And you shall keep it up until the fourteenth day of the same month: and the whole assembly of the congregation of Israel shall kill it in the evening.
Read Chapter 12
Augustine of Hippo
But now then, can there be anybody who is not curious to know what the meaning can be of the fact that the Jews answered from Scripture the inquiry of the magi about where the Christ would be born and yet did not go with them to worship him themselves? Don’t we see the same thing even now, when by the very rites and sacraments to which they are subjected for their hardness of heart, nothing else is indicated but the very Christ in whom they refuse to believe? Even when they kill the sheep and eat the Passover, aren’t they demonstrating to the Gentiles the very Christ whom they themselves don’t worship along with them? And isn’t it the same sort of thing, when people have their doubts about the prophetic testimonies in which Christ was foretold and wonder if they haven’t perhaps been compiled by Christians after the event, not before? We appeal to the codices in the possession of the Jews to set the minds of doubters at rest. Don’t the Jews on such occasions too show the Gentiles the Ch...
It was fitting for Christ to offer the sacrifice in evening of the day in order that the very hour might show the setting and evening of the world as it is written in Exodus: “And the whole multitude of the children of Israel shall slaughter it in the evening.” And again in the Psalms: “The lifting up of my hands as evening sacrifice.” But we celebrate the resurrection of the Lord in the morning.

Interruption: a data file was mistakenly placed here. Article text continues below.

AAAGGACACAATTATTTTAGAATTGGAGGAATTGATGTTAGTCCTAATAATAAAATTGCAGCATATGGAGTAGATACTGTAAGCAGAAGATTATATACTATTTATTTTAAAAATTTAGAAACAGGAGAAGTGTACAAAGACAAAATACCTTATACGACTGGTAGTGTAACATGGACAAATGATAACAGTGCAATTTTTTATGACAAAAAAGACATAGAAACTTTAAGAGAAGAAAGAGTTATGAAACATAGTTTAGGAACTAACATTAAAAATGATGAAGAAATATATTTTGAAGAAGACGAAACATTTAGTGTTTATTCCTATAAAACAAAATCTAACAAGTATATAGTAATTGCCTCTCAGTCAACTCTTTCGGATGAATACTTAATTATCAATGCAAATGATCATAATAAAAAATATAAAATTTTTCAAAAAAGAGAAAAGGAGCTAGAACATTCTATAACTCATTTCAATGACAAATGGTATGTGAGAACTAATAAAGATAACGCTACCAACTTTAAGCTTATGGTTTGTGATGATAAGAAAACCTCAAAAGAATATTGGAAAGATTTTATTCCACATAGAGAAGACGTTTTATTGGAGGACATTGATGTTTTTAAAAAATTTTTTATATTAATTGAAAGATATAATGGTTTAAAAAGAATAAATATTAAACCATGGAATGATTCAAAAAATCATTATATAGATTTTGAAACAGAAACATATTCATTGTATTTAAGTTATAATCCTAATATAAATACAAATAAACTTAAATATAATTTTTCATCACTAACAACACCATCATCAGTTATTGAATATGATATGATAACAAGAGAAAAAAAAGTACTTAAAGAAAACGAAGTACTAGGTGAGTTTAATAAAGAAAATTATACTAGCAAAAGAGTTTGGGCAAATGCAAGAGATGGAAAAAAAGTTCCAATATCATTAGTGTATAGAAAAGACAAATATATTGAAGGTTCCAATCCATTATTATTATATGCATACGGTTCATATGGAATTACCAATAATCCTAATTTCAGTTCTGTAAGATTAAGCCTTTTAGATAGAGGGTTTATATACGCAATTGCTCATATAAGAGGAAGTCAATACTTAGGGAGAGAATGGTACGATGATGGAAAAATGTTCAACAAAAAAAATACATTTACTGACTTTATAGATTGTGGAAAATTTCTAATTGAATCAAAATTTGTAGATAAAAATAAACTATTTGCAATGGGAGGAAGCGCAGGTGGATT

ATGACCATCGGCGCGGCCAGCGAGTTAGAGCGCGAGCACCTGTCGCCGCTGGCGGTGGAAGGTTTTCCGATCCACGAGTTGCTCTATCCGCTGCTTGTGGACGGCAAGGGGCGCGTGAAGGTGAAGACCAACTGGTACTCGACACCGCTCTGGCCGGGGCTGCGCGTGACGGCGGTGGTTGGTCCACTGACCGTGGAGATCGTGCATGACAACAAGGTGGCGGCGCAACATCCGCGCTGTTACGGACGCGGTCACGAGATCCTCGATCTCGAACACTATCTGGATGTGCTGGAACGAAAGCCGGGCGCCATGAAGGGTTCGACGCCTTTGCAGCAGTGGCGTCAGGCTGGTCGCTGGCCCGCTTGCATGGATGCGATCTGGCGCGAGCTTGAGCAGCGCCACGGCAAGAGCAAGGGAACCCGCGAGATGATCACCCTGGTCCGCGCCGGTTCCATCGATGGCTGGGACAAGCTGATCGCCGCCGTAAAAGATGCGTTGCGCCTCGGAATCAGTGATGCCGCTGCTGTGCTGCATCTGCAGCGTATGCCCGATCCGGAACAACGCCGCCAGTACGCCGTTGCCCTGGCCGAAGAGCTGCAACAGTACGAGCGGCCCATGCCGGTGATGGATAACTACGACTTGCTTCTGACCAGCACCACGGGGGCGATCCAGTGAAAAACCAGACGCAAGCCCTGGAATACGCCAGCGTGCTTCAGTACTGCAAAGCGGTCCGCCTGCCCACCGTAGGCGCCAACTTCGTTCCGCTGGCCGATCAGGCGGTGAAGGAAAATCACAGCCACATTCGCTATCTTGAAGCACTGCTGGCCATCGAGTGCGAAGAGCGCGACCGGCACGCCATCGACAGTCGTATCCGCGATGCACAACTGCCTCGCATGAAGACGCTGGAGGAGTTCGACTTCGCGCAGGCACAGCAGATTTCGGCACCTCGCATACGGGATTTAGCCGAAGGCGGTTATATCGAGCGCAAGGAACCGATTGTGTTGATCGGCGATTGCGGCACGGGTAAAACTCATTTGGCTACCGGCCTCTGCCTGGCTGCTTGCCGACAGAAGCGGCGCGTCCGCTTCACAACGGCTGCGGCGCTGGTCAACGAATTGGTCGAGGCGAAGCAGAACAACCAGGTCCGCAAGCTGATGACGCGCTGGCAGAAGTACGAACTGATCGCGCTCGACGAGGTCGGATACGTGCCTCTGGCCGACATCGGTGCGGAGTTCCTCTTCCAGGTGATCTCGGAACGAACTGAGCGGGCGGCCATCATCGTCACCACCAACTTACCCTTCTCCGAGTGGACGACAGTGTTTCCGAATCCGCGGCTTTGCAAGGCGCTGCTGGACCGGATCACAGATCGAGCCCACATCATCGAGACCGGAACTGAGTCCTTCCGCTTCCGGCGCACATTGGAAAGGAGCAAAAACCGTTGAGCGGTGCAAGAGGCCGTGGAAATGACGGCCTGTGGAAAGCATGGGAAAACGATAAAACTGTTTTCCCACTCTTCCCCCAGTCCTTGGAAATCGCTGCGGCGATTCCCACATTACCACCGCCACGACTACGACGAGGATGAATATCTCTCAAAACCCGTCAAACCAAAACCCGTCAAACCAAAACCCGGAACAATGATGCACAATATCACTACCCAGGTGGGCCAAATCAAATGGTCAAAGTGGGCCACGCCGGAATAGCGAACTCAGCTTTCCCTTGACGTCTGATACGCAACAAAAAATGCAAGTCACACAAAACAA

Sacrifice, not simply kill, as the Protestants would have it. (Worthington)
Evening. Hebrew, "between the two evenings "or "suns "according to the Chaldee, alluding to the sun when it declines and when it sets, including about the space of two hours. This time belonged to the evening of the 14th , at which time the lamb was to be sacrificed, though it was to be eaten in the night, which pertained to the 15th. (Menochius)
The Jews began the day at sun-set, and some began the first evening soon after mid-day. (Matthew xiv. 15, and seq.) (Calmet)
Why is this lamb offered up in the evening and not during the day? The reason is plain enough, for our Lord and Savior suffered his passion at the close of the ages. So John says in his letter: “Dear children, it is the last hour.” Since, moreover, it is the last hour, it is the beginning of night, for day has come to an end. It must be understood, however, that as long as we are in this world, as long as we abide in Egypt, we are not in a clear light but in a dark mist. Although the church shines as the moon in the nighttime, nevertheless we cannot yet dwell in the full splendor of the true sun.
We read in Exodus that on the fourteenth day a lamb is sacrificed; on the fourteenth day when the moon is a full moon, when its light is at its brightest. You see Christ is not immolated except in perfect and full light.